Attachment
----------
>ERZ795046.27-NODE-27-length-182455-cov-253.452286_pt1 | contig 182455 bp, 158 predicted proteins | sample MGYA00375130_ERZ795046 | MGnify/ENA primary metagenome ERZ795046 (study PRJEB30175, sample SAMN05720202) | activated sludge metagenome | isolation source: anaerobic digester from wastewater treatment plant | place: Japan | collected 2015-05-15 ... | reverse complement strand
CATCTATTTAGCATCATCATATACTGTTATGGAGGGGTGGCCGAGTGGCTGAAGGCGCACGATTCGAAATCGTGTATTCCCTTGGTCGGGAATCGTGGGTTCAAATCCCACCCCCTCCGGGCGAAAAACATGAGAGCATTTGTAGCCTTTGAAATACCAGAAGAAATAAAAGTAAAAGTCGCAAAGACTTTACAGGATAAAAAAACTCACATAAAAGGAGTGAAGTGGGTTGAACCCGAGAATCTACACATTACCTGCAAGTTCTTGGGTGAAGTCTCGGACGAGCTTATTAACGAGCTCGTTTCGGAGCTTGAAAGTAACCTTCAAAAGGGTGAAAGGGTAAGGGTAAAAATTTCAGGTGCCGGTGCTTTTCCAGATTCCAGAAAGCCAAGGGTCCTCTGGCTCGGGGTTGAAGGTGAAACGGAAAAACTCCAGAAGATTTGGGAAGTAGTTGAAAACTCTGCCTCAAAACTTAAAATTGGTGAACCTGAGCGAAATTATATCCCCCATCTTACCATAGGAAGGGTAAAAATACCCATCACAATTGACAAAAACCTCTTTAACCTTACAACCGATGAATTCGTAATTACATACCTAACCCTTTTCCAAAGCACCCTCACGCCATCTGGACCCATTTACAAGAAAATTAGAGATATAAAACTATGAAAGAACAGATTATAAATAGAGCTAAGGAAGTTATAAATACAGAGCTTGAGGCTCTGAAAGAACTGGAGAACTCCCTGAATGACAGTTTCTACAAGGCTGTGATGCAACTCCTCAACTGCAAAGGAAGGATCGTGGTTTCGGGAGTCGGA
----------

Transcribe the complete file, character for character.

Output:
>ERZ795046.27-NODE-27-length-182455-cov-253.452286_pt1 | contig 182455 bp, 158 predicted proteins | sample MGYA00375130_ERZ795046 | MGnify/ENA primary metagenome ERZ795046 (study PRJEB30175, sample SAMN05720202) | activated sludge metagenome | isolation source: anaerobic digester from wastewater treatment plant | place: Japan | collected 2015-05-15 ... | reverse complement strand
CATCTATTTAGCATCATCATATACTGTTATGGAGGGGTGGCCGAGTGGCTGAAGGCGCACGATTCGAAATCGTGTATTCCCTTGGTCGGGAATCGTGGGTTCAAATCCCACCCCCTCCGGGCGAAAAACATGAGAGCATTTGTAGCCTTTGAAATACCAGAAGAAATAAAAGTAAAAGTCGCAAAGACTTTACAGGATAAAAAAACTCACATAAAAGGAGTGAAGTGGGTTGAACCCGAGAATCTACACATTACCTGCAAGTTCTTGGGTGAAGTCTCGGACGAGCTTATTAACGAGCTCGTTTCGGAGCTTGAAAGTAACCTTCAAAAGGGTGAAAGGGTAAGGGTAAAAATTTCAGGTGCCGGTGCTTTTCCAGATTCCAGAAAGCCAAGGGTCCTCTGGCTCGGGGTTGAAGGTGAAACGGAAAAACTCCAGAAGATTTGGGAAGTAGTTGAAAACTCTGCCTCAAAACTTAAAATTGGTGAACCTGAGCGAAATTATATCCCCCATCTTACCATAGGAAGGGTAAAAATACCCATCACAATTGACAAAAACCTCTTTAACCTTACAACCGATGAATTCGTAATTACATACCTAACCCTTTTCCAAAGCACCCTCACGCCATCTGGACCCATTTACAAGAAAATTAGAGATATAAAACTATGAAAGAACAGATTATAAATAGAGCTAAGGAAGTTATAAATACAGAGCTTGAGGCTCTGAAAGAACTGGAGAACTCCCTGAATGACAGTTTCTACAAGGCTGTGATGCAACTCCTCAACTGCAAAGGAAGGATCGTGGTTTCGGGAGTCGGA